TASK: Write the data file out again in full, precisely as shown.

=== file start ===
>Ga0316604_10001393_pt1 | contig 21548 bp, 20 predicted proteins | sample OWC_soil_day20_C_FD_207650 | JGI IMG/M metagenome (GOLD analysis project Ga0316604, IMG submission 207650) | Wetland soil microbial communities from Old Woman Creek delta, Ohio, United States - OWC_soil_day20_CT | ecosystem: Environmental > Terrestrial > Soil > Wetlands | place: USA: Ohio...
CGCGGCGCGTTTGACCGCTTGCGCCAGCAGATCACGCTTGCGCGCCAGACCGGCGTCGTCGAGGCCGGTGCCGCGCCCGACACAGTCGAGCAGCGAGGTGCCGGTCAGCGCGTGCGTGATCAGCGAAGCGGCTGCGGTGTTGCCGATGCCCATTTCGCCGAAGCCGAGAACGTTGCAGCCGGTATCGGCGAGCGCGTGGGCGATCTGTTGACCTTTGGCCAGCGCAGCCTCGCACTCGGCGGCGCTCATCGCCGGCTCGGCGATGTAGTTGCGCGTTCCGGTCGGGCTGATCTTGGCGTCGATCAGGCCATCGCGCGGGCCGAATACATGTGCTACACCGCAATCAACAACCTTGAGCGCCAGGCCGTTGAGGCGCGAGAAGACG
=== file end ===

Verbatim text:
>Ga0316604_10001393_pt1 | contig 21548 bp, 20 predicted proteins | sample OWC_soil_day20_C_FD_207650 | JGI IMG/M metagenome (GOLD analysis project Ga0316604, IMG submission 207650) | Wetland soil microbial communities from Old Woman Creek delta, Ohio, United States - OWC_soil_day20_CT | ecosystem: Environmental > Terrestrial > Soil > Wetlands | place: USA: Ohio...
CGCGGCGCGTTTGACCGCTTGCGCCAGCAGATCACGCTTGCGCGCCAGACCGGCGTCGTCGAGGCCGGTGCCGCGCCCGACACAGTCGAGCAGCGAGGTGCCGGTCAGCGCGTGCGTGATCAGCGAAGCGGCTGCGGTGTTGCCGATGCCCATTTCGCCGAAGCCGAGAACGTTGCAGCCGGTATCGGCGAGCGCGTGGGCGATCTGTTGACCTTTGGCCAGCGCAGCCTCGCACTCGGCGGCGCTCATCGCCGGCTCGGCGATGTAGTTGCGCGTTCCGGTCGGGCTGATCTTGGCGTCGATCAGGCCATCGCGCGGGCCGAATACATGTGCTACACCGCAATCAACAACCTTGAGCGCCAGGCCGTTGAGGCGCGAGAAGACG